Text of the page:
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Does Bill Gates just not get it?

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This column originally ran in ComputorEdge on September 14, 2001

(Issue 1937, Workplace Alternatives)

You'd think after getting slapped around by the courts for the past few years, Microsoft chairman Bill Gates might start to figure out that he's not bigger than the government. That he can't just do whatever he wants.

That no one – not even a multi-billionaire with delusions of grandeur – is above the law.

It would seem a lesson that has yet to sink in. Gates just rolls along, ignoring court orders about his business practices as if they were so much tissue paper.

Not only does he simply disregard federal court rulings about his ongoing business practices with regards to Windows 95 and 98, but with the pending release of Windows XP, Gates is trying to expand his control from computer operating systems to the very Internet itself.

While Microsoft's well-oiled public relations machine happily purrs about all the improvements Windows XP offers over earlier versions of Windows (not that that's any great shakes, given what a kludge Windows continues to be), what the U.S. Justice Department and the states attorneys general are reporting is a bit more ominous.

It seems that the built-in utilities with XP – things like photo editors and personal information managers – not only are likely designed to drive third-party software companies out of business, but are are also being used to steer Windows users to pre-selected online merchants.

Reportedly, beta versions of the built-in photo manager, for instance, will offer to help you make prints of your digital pictures. When you click on that menu, though, it takes you directly to merchants who have paid to be placed on Microsoft's Web site. Want to buy travel tickets? Again, you'll end up at Microsoft's Web site – with your choices limited to those merchants with enough money to buy their way onto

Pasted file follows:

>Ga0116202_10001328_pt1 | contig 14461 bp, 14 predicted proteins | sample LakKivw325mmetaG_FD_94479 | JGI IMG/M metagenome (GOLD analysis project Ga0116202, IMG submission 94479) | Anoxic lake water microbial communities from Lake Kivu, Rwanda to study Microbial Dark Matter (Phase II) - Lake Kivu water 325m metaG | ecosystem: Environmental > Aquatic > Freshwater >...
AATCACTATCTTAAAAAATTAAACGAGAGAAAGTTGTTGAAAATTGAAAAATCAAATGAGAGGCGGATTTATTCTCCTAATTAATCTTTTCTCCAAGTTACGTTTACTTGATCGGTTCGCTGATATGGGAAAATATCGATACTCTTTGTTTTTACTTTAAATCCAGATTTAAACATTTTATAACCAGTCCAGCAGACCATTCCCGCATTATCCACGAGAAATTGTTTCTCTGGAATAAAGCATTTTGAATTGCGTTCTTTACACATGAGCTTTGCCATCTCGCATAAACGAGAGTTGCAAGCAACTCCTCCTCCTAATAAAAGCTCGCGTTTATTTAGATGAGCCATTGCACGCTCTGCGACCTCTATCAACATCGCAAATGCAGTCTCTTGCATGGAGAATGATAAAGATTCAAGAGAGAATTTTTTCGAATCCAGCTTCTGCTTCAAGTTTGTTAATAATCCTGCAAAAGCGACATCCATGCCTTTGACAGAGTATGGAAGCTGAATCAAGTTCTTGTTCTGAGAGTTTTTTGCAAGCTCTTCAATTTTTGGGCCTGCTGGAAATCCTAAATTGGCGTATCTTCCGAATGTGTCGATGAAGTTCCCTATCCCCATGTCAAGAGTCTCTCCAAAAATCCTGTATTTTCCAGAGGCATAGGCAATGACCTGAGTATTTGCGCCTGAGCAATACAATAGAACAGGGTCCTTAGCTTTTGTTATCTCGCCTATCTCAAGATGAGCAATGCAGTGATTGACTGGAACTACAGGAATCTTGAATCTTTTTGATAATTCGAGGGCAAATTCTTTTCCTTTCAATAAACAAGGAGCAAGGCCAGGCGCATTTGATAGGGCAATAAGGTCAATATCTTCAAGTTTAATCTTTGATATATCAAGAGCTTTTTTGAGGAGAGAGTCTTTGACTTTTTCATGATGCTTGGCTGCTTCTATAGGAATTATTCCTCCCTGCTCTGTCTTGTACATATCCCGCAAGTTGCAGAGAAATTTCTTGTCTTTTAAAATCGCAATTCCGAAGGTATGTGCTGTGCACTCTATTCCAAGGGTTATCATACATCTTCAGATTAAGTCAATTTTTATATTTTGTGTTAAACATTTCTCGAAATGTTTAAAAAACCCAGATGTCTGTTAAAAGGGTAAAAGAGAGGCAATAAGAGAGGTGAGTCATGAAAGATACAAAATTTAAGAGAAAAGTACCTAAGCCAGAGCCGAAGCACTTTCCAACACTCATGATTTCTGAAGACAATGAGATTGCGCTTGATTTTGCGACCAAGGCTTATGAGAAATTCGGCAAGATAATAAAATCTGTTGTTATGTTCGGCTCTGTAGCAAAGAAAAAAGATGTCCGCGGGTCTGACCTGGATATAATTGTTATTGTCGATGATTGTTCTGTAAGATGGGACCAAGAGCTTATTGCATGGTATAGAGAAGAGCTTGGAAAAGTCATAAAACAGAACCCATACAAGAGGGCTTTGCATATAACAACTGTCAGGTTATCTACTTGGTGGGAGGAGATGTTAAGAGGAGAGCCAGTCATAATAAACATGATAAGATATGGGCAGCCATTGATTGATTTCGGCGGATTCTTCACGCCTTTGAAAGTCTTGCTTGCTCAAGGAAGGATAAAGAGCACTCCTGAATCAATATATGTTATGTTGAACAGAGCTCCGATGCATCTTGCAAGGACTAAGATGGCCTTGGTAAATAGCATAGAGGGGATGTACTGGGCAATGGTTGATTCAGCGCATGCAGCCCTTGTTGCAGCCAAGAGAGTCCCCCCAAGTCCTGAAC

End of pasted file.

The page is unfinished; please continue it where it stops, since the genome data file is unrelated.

The chutzpah is incredible.

Faced with a possible break-up of Microsoft for his efforts to drive Netscape out of business, Gates responds not by adhering to the court's directive to knock it off – he decides to make Windows itself the portal to the Web.

Gaining control of the browser market wasn't enough – it's still fairly easy for folks to ignore the built-in bookmarks in Microsoft's Internet Explorer and go shop anywhere they want online.

But if Windows' built-in utilities will by default take you to specified merchants that Microsoft dictates (or Microsoft's own online shopping destinations), then it becomes that much more difficult to ignore Microsoft's ability to dictate your choices. Hardcore computer hobbyists will always find ways to work around Microsoft's shenanigans, but how many computer newcomers will even know how to go about doing so?

The states attorneys general – as well as some members of Congress – are considering the possibility of asking the federal courts to block Microsoft from selling Windows XP upon its final release in October – unless and until Microsoft stops trying to control consumers' online choices.

The attorneys general have both law and precedent on their side. In the 1950s, the government ruled that the Hollywood movie studios could not also run the local theaters – that to allow companies to control that much of a single sector of the economy was inherently monopolistic and would by its very nature limit customers' choices and eventually drive prices up. Automobile manufacturers such as Ford and G.M. can't own local dealerships; the networks can't own the local TV stations.

Should Microsoft be able to control both the operating system market and the primary portal to the Internet?

It's hard to see how that could possibly benefit consumers.